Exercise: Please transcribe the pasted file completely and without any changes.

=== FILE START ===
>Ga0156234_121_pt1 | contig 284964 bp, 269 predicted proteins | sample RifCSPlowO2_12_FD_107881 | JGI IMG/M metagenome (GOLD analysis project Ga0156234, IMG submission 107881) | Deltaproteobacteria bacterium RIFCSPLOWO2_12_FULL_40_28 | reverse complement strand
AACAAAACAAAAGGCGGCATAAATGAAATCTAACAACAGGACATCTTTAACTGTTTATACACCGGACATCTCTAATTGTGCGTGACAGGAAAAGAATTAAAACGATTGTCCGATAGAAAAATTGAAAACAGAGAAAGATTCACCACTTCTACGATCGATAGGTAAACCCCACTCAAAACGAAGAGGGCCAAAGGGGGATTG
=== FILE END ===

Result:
>Ga0156234_121_pt1 | contig 284964 bp, 269 predicted proteins | sample RifCSPlowO2_12_FD_107881 | JGI IMG/M metagenome (GOLD analysis project Ga0156234, IMG submission 107881) | Deltaproteobacteria bacterium RIFCSPLOWO2_12_FULL_40_28 | reverse complement strand
AACAAAACAAAAGGCGGCATAAATGAAATCTAACAACAGGACATCTTTAACTGTTTATACACCGGACATCTCTAATTGTGCGTGACAGGAAAAGAATTAAAACGATTGTCCGATAGAAAAATTGAAAACAGAGAAAGATTCACCACTTCTACGATCGATAGGTAAACCCCACTCAAAACGAAGAGGGCCAAAGGGGGATTG